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How Studio Owners Feel About Dance Competitions

dance survey - How Studio Owners Feel About Dance Competitions

Recently, we did a small dance survey and asked for your thoughts about trends on the competitive circuit. Instead of small concerns or observations, the responses were overall negative and centered around:

  • Inappropriate Costuming & Movement
  • Excessive Tricks
  • Too Many Props
  • An Abundance of Guest Choreographers
  • Lack of Technique
  • Level Confusion/ Inconsistency

As I thought about the feedback from the dance survey and shared it with my friends, it seems that some of these complaints could be improved or solved with greater accountability- on behalf of the studios and the competitions.

Solutions

(1)   Owners, Directors, and Teachers have to set the tone for appropriateness and take accountability for what they choose to put onstage. Is anyone going to argue with wanting to maintain a child’s class and innocence?

These same individuals must also strive to provide their dancers with a solid, technical foundation and artistic, creative, and original choreography. When it comes to levels, they also must be honest in registering their dancers for varying divisions.

(2)   Competitions must stand by their rules and beliefs. If a routine can only have so many tricks in a particular category, it should be upheld. If the competition promotes appropriateness as a value, it should be upheld (even though it can be understandably subjective).

Regardless, in dealing with an unregulated industry (for the studios and competitions), it is important that we all do our part to make it a positive, beneficial experience for all dancers. Ultimately, we all want it be an educational tool that improves our dancing, our industry, and its artistry.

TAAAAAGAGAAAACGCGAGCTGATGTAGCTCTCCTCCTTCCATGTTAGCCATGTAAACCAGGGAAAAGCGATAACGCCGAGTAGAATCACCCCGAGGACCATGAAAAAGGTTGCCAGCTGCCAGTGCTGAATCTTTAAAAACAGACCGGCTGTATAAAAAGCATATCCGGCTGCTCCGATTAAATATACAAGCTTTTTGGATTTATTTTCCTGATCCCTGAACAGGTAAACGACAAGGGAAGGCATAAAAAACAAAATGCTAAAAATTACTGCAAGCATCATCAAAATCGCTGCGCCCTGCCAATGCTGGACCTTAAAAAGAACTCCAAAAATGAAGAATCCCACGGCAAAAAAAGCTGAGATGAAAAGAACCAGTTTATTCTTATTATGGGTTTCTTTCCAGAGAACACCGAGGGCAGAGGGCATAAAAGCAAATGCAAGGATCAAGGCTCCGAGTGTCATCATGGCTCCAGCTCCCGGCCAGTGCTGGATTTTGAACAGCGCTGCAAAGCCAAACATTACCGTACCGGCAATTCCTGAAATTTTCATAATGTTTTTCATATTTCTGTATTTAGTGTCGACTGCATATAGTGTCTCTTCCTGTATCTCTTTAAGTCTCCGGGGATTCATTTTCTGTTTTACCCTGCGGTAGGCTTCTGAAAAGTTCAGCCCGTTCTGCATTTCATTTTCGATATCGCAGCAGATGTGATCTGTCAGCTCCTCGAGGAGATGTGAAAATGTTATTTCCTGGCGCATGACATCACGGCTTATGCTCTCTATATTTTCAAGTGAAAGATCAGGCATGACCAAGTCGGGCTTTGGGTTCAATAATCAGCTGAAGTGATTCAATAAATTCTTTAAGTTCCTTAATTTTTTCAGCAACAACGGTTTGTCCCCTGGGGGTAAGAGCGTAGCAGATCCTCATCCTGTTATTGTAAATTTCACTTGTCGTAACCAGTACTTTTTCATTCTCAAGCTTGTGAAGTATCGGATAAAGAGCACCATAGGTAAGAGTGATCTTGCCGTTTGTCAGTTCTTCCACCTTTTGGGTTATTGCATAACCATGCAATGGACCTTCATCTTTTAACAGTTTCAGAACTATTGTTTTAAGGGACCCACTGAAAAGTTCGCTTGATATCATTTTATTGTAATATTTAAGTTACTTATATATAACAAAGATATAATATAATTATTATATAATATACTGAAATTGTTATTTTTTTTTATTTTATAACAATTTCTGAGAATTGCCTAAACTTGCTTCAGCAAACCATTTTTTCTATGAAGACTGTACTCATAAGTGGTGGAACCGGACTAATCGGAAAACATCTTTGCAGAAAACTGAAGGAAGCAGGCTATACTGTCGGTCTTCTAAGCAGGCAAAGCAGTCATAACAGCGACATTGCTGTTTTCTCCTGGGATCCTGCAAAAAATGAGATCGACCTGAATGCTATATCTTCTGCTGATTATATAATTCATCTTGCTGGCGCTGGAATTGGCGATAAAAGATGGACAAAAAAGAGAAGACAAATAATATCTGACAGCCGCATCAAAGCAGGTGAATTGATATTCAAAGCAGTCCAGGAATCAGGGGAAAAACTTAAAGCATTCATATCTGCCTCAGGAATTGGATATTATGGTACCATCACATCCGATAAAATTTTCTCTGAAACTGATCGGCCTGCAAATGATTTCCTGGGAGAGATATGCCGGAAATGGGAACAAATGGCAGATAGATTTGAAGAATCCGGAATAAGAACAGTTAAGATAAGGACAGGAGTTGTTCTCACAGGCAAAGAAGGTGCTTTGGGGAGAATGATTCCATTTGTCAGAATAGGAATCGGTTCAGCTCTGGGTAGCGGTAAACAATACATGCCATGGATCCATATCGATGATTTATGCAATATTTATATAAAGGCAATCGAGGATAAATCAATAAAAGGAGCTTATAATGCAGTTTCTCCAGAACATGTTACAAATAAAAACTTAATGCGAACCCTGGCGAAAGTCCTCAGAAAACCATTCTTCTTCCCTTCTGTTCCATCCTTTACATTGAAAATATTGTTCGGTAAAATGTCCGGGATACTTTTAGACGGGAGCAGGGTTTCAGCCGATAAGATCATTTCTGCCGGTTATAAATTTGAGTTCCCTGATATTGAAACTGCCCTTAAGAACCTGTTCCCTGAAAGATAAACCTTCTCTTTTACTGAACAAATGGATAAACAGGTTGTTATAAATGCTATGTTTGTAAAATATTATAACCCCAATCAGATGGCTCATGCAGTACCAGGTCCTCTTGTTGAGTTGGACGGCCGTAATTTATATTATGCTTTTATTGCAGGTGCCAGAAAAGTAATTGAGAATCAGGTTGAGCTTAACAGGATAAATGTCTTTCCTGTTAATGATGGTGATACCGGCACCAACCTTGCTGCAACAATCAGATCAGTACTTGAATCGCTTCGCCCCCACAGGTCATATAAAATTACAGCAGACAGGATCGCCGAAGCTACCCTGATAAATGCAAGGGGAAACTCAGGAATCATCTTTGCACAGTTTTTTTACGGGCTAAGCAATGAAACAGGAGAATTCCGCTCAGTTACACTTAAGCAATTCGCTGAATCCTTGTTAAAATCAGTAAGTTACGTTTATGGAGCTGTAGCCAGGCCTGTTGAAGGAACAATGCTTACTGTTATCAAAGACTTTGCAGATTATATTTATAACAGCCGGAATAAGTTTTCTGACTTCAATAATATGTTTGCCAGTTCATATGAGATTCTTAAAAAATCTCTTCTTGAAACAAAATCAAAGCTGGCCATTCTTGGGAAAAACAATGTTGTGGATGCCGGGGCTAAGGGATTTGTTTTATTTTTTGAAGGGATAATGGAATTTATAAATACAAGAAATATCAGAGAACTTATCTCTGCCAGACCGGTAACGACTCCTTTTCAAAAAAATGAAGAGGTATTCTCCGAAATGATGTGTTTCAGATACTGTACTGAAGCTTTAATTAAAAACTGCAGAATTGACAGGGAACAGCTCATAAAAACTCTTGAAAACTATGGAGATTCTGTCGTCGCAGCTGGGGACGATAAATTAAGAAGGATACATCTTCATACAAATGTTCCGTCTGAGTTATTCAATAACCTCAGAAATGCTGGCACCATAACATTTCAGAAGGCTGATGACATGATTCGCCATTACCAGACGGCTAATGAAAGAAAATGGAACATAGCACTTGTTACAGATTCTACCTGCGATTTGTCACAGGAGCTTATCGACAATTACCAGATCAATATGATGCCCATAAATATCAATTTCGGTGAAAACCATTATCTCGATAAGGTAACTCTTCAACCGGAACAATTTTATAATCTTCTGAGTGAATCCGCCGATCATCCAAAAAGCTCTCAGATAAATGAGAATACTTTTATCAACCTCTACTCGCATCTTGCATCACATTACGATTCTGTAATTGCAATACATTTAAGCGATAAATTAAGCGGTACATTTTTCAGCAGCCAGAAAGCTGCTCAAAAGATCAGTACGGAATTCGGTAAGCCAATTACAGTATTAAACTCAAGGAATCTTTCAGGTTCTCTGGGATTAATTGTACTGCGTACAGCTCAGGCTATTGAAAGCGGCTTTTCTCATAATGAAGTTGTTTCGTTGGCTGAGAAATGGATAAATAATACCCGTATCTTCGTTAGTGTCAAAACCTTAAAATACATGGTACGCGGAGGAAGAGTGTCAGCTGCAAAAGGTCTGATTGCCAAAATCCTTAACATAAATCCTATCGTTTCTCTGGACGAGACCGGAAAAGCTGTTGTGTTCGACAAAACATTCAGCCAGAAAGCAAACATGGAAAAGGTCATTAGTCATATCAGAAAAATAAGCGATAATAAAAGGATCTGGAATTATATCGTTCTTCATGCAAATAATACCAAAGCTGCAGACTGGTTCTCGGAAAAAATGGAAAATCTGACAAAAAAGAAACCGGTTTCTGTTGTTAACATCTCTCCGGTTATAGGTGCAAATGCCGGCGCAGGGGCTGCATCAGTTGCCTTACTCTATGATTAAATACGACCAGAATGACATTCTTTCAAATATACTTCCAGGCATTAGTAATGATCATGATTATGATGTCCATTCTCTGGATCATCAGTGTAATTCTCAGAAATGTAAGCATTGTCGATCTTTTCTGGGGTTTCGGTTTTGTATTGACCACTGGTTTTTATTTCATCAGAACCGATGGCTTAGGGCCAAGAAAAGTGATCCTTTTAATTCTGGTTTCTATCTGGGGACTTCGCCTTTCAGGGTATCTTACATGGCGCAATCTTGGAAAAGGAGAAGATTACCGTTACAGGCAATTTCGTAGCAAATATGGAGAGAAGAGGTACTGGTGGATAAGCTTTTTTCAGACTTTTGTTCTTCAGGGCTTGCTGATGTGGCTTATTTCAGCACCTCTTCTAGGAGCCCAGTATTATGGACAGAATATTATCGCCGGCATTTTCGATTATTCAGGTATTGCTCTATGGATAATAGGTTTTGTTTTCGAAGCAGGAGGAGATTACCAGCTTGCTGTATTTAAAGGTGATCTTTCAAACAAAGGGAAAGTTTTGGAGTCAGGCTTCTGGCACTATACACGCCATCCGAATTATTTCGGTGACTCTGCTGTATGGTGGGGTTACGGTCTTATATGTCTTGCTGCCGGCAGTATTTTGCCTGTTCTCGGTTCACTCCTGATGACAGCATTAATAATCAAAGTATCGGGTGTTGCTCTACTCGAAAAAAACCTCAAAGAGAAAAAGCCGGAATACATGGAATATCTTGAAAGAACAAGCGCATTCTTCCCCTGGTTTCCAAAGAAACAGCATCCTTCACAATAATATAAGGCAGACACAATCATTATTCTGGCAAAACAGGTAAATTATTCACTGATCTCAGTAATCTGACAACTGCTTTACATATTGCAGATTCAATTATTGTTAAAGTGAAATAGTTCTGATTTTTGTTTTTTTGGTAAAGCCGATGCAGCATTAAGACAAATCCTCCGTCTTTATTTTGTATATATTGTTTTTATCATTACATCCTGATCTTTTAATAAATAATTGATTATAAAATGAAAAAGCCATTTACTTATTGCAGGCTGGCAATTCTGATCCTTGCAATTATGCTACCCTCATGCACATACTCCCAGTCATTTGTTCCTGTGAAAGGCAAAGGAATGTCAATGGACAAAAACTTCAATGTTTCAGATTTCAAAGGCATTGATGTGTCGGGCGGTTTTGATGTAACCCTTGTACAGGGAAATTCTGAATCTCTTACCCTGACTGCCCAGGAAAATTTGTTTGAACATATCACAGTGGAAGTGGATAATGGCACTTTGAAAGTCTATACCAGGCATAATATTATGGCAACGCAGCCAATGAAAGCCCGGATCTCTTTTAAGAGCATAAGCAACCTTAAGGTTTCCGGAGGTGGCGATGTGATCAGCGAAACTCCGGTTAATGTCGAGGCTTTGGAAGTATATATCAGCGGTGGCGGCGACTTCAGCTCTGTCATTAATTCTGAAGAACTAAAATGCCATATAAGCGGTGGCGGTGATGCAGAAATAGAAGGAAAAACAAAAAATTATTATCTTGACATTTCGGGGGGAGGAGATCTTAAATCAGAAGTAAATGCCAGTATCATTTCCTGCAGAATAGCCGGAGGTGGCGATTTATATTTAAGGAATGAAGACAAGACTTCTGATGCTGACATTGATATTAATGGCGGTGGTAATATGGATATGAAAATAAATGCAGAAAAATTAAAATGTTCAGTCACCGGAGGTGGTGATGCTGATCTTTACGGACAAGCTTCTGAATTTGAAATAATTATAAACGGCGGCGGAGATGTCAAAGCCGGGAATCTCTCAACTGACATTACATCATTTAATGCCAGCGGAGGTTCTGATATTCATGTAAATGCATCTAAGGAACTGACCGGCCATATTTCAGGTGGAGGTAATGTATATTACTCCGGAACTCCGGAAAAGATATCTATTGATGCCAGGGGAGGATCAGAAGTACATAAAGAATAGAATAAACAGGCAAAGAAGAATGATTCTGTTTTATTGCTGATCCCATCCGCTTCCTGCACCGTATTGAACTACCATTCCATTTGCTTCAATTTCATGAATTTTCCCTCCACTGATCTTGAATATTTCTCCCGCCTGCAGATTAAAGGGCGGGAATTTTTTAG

Are you looking for more articles to make this year’s competition season as productive as possible?

Are Dance Competitions Worth It?

Dance Competition Scoring: Giving Good Critiques And Sharing Scores

Kindness at Competition Starts with Your Dance Team

Dance Competition Dates: Developing a Competitive Schedule

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Dance Teachers: Three Quick, Last Minute Convention Supplies

last minute convention supplies feat

We go to great lengths to be as prepared and organized as possible at every single event, but there are a few items we ALWAYS forget for conventions. As you’re packing up, make sure you include these last-minute convention supplies!

Scissors

Every time we arrive at a convention and are distributing wristbands, we always forget to have scissors on hand to cut the extra band. I have scissors in the spare sewing kit, but they will not work on most wristband materials.

Some conventions or competitions give out scissors as part of registration. Ask and see if the one you’re attending does! If not, make sure to grab that pair of scissors on the way out the door.

Sharpie

There is another item that is great to have on hand for travel and community/competitive performances: a SHARPIE!

This comes in handy for labeling music, forms, costumes, etc. Add it to your must-bring list!

(P.S. Make that TWO Sharpies. Someone will absolutely ask you to borrow one, and you will absolutely never get it back.)

Mobile Battery/Charger

On long weekends of competition, performance, and convention classes, it is really easy to drain the power on your device(s).

Recently, we purchased a portable battery. This device is amazing for charging on the go!

It eliminates the necessity of dragging cords, finding outlets, etc.

There are many different brands, styles, and price points available- but definitely look into it! It will make your life much more convenient!

 

You can also take a look at our more complete checklists and packing tips as you head to convention or competition: